This is the true story of a remarkable boy, the committed adults who helped him, and of the students around the world who rallied to his cause.
Iqbal Masih was a modern slave in Pakistan who wove carpets twelve hours a day, six days a week. Sometimes he was chained to his loom. Sometimes he was beaten.
Once free he became a brave and passionate speaker who helped free other children from slavery.
IQBAL MASIH AND THE CRUSADERS AGAINST CHILD SLAVERY Is the proud winner of the Flora Stieglitz Straus Award for nonfiction.
Coming Soon in Audio
In 1994, a small band of Chinese illegal aliens kidnapped two other aliens, held them for ten days, beat them, and then released them when their families back in China paid large ransoms.
Now a young man is on trial for the crime. Did he do it?
"Please say it's the flu," a teenager begs his girlfriend. It's not. She's pregnant.
Whether the choice is to keep their babies, place them for adoption, or have an abortion, their decisions may be the most important one they ever have to make.
From School Library Journal:
Grade 6 Up-- Kuklin interviewed teens and their families from many racial, ethnic, and socioeconomic backgrounds, as well as medical and counseling personnel of organizations that assist those facing unplanned pregnancies. From these interviews and her observations of a Planned Parenthood unit, an adoption agency, a facility that performs abortions, and a hospital clinic, she presents in a clear and detailed style the pros and cons of options available to pregnant teens and their consequences. Some descriptions of procedures are graphic; accounts of the difficulties of those who kept their children and of those who opted for adoption also pull no punches. A particularly ugly episode relates the abuse and ostracism suffered by a teen who gave up her child. Kuklin is frank about her sympathies for the Planned Parenthood approach. Her experiences with pro-life groups are chronicled with negative connotations. She touches on a currently volatile issue about which she is uneasy--parental notification in teen abortions. Solid information, soberly presented, without moralization or strident activism. --Libby K. White, Schenectady County Public Library, NY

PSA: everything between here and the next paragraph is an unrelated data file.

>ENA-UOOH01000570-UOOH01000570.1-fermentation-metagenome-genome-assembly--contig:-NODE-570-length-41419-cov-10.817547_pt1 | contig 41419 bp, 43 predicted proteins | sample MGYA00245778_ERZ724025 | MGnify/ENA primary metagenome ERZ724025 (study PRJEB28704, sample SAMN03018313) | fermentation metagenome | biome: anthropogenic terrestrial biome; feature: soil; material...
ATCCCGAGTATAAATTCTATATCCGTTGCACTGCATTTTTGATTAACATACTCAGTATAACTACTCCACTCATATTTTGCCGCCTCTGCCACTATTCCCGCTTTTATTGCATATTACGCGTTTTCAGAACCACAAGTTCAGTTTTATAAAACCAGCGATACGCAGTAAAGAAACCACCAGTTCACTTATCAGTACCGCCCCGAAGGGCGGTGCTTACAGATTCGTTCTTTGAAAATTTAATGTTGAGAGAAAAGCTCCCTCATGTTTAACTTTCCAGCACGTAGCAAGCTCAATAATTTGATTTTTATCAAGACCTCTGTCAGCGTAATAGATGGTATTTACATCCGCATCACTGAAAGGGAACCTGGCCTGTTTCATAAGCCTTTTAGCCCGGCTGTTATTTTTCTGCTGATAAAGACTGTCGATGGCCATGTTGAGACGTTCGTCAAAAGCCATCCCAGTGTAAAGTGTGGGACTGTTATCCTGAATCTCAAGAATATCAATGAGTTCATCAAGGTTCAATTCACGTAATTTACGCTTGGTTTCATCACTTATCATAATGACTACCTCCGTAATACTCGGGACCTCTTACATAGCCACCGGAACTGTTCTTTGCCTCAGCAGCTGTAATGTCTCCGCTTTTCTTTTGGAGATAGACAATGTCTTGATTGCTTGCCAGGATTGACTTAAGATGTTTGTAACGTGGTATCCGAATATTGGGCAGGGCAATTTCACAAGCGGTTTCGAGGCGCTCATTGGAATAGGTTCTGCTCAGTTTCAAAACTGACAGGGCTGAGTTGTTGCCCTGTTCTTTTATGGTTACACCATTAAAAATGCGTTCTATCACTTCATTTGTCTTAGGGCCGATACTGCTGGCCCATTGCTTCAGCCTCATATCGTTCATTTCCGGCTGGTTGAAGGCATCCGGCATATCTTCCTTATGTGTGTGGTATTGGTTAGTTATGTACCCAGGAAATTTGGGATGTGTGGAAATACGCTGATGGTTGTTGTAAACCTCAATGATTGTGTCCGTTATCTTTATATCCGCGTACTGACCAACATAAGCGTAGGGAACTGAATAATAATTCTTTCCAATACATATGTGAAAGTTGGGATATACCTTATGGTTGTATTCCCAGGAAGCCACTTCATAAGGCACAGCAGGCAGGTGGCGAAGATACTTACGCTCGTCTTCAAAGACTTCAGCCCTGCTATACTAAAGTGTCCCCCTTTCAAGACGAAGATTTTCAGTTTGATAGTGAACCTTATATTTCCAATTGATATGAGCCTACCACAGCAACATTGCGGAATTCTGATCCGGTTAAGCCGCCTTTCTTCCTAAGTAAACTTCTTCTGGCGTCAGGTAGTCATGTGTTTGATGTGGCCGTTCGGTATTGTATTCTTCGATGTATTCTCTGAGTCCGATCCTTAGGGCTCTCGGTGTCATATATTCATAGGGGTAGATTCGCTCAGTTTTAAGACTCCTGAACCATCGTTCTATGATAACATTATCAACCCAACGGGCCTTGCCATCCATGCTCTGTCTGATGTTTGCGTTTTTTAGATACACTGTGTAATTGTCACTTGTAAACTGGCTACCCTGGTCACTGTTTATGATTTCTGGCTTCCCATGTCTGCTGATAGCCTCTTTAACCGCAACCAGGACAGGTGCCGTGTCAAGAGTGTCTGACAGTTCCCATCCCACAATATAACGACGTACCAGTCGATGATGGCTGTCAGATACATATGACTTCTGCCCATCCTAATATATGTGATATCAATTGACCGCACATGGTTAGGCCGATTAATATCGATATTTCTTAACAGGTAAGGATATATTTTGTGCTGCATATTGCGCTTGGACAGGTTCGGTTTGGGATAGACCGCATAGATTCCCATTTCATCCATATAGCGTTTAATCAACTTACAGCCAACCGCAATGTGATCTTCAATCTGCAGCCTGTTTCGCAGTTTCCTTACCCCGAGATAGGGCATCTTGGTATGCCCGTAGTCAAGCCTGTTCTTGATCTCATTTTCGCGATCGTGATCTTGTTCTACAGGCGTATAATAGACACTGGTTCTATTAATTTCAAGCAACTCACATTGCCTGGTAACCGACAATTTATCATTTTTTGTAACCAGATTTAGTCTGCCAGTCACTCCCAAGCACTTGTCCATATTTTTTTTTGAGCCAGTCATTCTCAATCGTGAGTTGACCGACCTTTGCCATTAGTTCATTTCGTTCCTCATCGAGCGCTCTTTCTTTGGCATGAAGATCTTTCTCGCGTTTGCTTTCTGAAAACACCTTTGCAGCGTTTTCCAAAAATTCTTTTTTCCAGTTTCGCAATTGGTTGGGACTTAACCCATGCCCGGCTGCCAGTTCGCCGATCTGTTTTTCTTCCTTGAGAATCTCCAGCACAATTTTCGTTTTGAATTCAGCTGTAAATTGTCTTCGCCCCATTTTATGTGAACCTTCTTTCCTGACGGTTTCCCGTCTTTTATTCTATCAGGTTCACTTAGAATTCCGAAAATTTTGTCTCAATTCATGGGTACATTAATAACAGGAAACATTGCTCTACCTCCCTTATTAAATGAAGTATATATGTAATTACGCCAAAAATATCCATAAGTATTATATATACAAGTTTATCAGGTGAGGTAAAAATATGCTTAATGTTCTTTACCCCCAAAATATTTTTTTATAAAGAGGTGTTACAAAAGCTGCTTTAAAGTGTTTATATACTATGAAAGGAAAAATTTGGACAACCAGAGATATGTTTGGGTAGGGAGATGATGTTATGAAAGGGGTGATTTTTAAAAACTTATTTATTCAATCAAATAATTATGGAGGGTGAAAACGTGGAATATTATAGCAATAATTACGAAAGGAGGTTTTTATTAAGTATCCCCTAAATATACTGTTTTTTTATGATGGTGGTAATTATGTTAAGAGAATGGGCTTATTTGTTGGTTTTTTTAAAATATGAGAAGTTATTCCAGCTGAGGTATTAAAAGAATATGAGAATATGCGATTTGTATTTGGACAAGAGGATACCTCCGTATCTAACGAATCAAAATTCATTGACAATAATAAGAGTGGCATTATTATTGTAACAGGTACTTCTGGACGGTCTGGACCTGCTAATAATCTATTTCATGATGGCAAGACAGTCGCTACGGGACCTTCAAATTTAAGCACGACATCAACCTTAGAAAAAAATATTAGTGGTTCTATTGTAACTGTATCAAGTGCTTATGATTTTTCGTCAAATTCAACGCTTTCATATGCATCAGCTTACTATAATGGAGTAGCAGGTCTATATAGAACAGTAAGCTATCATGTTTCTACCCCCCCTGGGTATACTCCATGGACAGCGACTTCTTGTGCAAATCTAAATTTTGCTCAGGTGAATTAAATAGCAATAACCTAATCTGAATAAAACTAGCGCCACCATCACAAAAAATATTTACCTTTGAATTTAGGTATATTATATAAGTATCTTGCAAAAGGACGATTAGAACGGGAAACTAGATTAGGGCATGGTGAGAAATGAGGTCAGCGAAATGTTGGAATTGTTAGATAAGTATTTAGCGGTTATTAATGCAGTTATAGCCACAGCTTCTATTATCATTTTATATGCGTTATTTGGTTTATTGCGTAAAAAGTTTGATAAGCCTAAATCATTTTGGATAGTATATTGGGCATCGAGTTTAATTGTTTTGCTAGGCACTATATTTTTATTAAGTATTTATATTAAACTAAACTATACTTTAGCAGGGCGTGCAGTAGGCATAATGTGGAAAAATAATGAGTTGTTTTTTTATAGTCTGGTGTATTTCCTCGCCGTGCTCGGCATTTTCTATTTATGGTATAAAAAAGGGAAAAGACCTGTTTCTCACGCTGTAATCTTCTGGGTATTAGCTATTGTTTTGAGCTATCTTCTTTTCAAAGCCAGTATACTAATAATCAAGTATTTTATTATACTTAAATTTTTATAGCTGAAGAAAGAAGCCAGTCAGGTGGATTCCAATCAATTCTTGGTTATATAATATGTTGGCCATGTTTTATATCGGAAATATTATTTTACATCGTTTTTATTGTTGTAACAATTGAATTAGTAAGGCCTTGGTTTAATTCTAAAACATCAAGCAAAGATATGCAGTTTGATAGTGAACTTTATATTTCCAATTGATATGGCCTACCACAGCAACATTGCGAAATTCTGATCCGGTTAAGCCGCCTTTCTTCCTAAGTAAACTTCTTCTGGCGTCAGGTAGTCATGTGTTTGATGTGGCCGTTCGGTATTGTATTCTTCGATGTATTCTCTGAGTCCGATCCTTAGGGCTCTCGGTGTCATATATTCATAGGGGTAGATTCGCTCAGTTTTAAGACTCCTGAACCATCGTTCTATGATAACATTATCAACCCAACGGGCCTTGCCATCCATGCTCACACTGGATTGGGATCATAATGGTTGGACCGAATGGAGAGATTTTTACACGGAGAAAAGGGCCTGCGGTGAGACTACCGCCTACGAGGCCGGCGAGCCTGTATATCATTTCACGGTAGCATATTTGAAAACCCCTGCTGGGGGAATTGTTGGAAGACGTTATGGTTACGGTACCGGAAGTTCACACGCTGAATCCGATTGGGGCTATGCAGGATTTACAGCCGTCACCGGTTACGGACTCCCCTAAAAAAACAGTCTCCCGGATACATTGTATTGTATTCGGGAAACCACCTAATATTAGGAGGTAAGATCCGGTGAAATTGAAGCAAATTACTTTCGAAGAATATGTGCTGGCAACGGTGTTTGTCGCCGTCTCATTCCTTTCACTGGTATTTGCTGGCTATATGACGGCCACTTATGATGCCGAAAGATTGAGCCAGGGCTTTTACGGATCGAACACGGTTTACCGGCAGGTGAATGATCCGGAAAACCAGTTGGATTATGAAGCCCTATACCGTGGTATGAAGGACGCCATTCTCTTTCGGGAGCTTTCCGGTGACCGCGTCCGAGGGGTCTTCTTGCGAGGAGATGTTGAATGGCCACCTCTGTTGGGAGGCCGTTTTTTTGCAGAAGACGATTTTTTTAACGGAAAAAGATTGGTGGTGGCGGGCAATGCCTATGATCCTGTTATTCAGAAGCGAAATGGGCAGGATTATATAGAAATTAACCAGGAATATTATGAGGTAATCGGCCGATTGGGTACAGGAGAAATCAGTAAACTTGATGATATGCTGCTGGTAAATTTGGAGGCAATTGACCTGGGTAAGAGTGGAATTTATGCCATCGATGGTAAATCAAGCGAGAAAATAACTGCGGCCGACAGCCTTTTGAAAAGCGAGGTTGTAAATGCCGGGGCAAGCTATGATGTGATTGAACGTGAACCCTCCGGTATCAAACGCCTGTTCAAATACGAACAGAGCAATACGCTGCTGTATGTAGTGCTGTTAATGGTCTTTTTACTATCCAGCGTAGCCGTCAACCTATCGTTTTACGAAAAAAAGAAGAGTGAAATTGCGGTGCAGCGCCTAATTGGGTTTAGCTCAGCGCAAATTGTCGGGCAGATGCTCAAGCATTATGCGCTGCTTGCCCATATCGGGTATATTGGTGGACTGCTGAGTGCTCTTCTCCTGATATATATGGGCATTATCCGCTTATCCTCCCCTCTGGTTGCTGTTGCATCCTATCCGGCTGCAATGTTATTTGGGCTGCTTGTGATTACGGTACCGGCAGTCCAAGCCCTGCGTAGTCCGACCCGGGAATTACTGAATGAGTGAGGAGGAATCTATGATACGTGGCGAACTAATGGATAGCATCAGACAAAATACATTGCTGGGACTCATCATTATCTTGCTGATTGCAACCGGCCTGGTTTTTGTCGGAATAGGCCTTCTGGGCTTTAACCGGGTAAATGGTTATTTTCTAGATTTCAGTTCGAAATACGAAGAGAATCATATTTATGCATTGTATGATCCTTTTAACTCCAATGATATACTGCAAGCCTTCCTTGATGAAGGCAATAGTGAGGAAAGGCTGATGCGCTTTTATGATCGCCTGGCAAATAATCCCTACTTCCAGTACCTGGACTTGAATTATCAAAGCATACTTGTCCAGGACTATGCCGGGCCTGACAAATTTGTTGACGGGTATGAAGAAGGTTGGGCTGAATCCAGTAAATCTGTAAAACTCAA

The author-photographer of Fighting Back: What Some People Are Doing About AIDS (1989) takes a similar investigative approach in interviewing young women and men of varied socioeconomic groups, affiliated with a wide spectrum of agencies. The emerging picture is both optimistic and discouraging, but a repetitive pattern stands out: immaturity, of the pregnant teens and often of their parents as well (for instance, a woman who refers to her grandchild as her son). Time and again, the baby changes a couple's relationship; almost always, the attitude of the young mother's mother is pivotal to whether the girl will choose to abort, to keep the baby, or to put it up for adoption. Matter-of-factly, Kuklin spells out the daily routines of these young mothers. The message isn't lost: this is no picnic.
Go backstage with dancers from the world-renowned Alvin Ailey American Dance Theater as they learn and perform a new ballet. Drawing on hours of conversation and photography, you will have a private look at the dancers' goals, disappointments, and triumphs; the endless hard work; and the tension and magic of opening night.